Texas Preview - O2 Academy Bristol

Texas Review – O2 Academy Bristol

Texas Preview - O2 Academy Bristol

Texas Review – O2 Academy Bristol

35 years ago I was just discovering music through my Dad’s copy of Hunky Dory, Top of the Pops (on a Thursday night) and a well worn cassette of Queen’s Greatest Hits. Somewhere around 400 miles north of me a feisty hairdresser was forming a band.

Fast forward those years and that (now ex-hairdresser) is giving us one hell of a show with enthusiasm and armed with a cache of hits in her pocket that are infectious, memorable and a part of modern British pop history. Although this is pop as in popular music, Texas’s songs prove to be taut and muscular live. Lead front and centre by the unstoppable Sharleen Spiteri.

Striding on stage as if it was Knebworth not the Academy, Texas surprise us from the off; opening with ‘I Don’t Want a Lover’; the sparkling green guitar almost dwarfing the pocket rocket that is Spiteri. It’s a brave move, but pays dividends, instantly winning an already eager and devoted crowd.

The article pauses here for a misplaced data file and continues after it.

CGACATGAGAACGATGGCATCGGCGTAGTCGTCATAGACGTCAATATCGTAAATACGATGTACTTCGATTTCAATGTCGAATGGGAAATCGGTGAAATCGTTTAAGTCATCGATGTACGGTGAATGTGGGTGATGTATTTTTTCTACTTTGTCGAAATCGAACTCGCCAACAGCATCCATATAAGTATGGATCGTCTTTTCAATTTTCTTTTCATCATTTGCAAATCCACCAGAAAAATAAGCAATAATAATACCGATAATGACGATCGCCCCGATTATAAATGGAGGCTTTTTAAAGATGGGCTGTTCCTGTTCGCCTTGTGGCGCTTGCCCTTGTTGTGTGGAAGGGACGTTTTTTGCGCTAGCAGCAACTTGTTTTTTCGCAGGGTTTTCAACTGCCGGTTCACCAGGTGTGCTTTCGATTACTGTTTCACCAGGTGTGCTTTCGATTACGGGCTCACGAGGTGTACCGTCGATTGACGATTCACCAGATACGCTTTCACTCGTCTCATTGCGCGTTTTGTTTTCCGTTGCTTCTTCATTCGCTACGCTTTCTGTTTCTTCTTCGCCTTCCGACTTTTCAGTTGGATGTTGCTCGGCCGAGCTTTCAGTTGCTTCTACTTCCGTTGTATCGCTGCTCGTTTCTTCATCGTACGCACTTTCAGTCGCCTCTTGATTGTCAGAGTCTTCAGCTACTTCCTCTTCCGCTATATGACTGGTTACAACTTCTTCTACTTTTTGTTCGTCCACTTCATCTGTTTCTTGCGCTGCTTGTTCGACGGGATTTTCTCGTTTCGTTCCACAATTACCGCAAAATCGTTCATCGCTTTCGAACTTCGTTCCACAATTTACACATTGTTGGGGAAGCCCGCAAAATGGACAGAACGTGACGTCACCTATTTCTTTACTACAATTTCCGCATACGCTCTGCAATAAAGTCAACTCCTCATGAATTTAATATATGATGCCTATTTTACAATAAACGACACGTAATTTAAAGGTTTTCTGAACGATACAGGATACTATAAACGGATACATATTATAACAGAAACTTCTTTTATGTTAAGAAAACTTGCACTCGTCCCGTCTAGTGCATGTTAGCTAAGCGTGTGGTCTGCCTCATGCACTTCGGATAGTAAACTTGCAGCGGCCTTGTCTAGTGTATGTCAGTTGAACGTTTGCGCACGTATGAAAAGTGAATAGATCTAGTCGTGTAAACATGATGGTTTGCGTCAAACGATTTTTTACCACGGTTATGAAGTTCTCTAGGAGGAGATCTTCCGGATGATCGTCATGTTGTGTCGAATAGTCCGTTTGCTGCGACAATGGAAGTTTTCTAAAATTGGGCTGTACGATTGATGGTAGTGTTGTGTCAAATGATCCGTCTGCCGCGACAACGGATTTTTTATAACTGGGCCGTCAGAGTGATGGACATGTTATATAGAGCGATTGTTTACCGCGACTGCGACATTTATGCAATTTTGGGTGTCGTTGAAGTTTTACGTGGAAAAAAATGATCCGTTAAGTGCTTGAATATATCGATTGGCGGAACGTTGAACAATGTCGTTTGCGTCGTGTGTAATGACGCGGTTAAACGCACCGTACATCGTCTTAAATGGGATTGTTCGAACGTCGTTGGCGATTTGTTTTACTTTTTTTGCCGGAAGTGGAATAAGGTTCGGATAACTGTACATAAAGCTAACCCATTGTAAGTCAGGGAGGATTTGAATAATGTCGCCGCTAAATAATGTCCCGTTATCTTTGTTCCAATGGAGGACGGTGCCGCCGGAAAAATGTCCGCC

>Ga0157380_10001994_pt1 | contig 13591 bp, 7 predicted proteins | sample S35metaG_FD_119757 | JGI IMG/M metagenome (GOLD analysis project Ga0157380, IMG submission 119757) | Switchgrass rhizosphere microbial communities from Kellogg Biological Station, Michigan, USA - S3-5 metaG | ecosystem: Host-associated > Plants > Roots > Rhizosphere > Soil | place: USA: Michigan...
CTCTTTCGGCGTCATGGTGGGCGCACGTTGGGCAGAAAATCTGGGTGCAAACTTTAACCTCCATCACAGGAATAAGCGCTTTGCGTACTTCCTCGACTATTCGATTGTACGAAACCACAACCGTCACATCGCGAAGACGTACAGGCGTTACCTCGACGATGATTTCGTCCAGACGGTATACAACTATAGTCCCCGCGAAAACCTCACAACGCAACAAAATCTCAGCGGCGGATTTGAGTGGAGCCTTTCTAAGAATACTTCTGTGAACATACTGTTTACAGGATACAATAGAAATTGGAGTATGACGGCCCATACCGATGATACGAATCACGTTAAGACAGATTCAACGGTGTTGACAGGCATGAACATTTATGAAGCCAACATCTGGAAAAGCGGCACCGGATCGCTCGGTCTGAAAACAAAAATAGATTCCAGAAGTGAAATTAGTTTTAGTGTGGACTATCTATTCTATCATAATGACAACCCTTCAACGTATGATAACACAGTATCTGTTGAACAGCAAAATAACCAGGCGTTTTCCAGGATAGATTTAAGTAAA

While there is no doubting Texas are a formidable live band, Spiteri is no doubt the ringleader, or rather gang leader. She is so comfortable at her craft, accepting flowers from the front row, allowing an audience member the mic. It’s an honest and pure connection between her and the crowd. In lesser hands such gestures could have fallen into cliche territory. Instead it’s almost revelatory how easily Spiteri breaks the ‘fourth wall’, and manages to always entertain and remain a touchable star.

I’m by no way a hardened Texas fan, yet I find myself easily knowing, (and caterwauling) to at least two thirds of the songs tonight. Highlights are hard to pick in such a well formed set, at a push ‘Halo’, ‘Black Eyed Boy’ and a superb closer of ‘Suspicious Minds’ raise slightly above the others. Then that maybe simply be from familiarity, rather than greater quality.

I would be failing if not to mention main support Imelda May – and shemade good fight for the crown tonight. Initially all a bit beige and Radio 2. May then dug into T-Bone Burnett-inspired clutch of raw, sassy, soul rock songs, such as ‘Fallen Angel’, combined with a dash of her hard work, Irish looks and charm. By the end of the set, May had set the bar high.

This venue was smashed by Texas. An early finish, did not matter, we left smiling, satisfied and knowing next time we’d be catching both acts again. Celtic Girl Power 1, Cynical hairy man 0.